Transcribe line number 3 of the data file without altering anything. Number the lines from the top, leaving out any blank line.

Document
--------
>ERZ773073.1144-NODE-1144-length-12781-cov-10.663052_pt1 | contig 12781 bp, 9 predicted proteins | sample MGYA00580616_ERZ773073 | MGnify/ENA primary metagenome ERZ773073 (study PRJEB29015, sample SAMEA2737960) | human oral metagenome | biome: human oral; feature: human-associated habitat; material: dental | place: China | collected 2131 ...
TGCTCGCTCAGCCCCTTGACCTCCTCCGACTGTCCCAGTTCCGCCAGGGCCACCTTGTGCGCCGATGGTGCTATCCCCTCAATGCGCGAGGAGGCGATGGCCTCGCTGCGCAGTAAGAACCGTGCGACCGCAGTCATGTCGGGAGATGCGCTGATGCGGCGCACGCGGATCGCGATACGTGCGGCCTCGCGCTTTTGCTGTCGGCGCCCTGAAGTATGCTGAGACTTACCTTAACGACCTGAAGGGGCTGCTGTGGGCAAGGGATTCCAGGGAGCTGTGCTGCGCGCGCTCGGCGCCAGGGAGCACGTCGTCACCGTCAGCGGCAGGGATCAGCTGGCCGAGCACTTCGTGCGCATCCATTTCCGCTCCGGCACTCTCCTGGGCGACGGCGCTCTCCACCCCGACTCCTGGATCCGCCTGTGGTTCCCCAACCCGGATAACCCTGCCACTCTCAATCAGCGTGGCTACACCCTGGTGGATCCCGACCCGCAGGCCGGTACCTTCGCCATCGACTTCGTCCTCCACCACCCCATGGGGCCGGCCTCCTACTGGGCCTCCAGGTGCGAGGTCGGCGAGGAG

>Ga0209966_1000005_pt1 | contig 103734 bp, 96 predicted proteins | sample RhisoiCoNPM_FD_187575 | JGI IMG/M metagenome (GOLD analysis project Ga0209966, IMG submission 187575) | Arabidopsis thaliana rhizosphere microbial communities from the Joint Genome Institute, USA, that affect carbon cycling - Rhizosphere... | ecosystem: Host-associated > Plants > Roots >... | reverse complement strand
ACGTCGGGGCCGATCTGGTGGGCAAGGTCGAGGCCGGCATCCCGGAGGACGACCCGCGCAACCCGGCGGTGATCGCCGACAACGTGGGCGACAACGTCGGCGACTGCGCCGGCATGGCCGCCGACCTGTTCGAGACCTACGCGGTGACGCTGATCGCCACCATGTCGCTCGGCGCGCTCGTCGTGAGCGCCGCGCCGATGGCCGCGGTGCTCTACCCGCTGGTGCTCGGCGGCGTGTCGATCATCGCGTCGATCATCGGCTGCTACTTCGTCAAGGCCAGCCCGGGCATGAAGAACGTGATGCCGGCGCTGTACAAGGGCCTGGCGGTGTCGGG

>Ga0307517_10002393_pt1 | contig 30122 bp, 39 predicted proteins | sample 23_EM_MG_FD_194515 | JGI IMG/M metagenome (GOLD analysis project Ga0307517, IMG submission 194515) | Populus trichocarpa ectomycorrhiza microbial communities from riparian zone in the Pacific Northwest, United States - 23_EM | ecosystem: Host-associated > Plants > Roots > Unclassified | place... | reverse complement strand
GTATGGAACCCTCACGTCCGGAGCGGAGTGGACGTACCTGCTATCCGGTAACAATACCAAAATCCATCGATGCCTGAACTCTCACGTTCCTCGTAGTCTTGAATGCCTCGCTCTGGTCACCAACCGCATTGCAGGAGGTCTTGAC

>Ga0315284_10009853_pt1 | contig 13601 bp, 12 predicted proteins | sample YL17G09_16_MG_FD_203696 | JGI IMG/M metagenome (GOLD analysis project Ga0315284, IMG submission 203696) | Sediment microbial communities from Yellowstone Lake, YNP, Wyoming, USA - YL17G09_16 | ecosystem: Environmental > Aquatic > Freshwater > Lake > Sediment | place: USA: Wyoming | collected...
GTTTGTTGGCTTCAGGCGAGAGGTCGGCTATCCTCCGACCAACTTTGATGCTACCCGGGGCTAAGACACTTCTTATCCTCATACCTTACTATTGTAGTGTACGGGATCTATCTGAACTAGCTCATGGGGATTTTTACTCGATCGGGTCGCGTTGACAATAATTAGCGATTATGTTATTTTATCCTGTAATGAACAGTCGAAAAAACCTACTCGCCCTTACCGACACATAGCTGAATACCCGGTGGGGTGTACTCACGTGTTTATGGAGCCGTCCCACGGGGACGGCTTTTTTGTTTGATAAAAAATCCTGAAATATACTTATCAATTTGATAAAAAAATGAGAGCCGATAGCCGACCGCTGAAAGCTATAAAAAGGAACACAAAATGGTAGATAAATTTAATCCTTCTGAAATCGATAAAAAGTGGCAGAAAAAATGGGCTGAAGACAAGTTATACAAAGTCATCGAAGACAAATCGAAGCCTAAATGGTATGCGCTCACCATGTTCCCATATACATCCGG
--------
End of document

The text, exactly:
>Ga0209966_1000005_pt1 | contig 103734 bp, 96 predicted proteins | sample RhisoiCoNPM_FD_187575 | JGI IMG/M metagenome (GOLD analysis project Ga0209966, IMG submission 187575) | Arabidopsis thaliana rhizosphere microbial communities from the Joint Genome Institute, USA, that affect carbon cycling - Rhizosphere... | ecosystem: Host-associated > Plants > Roots >... | reverse complement strand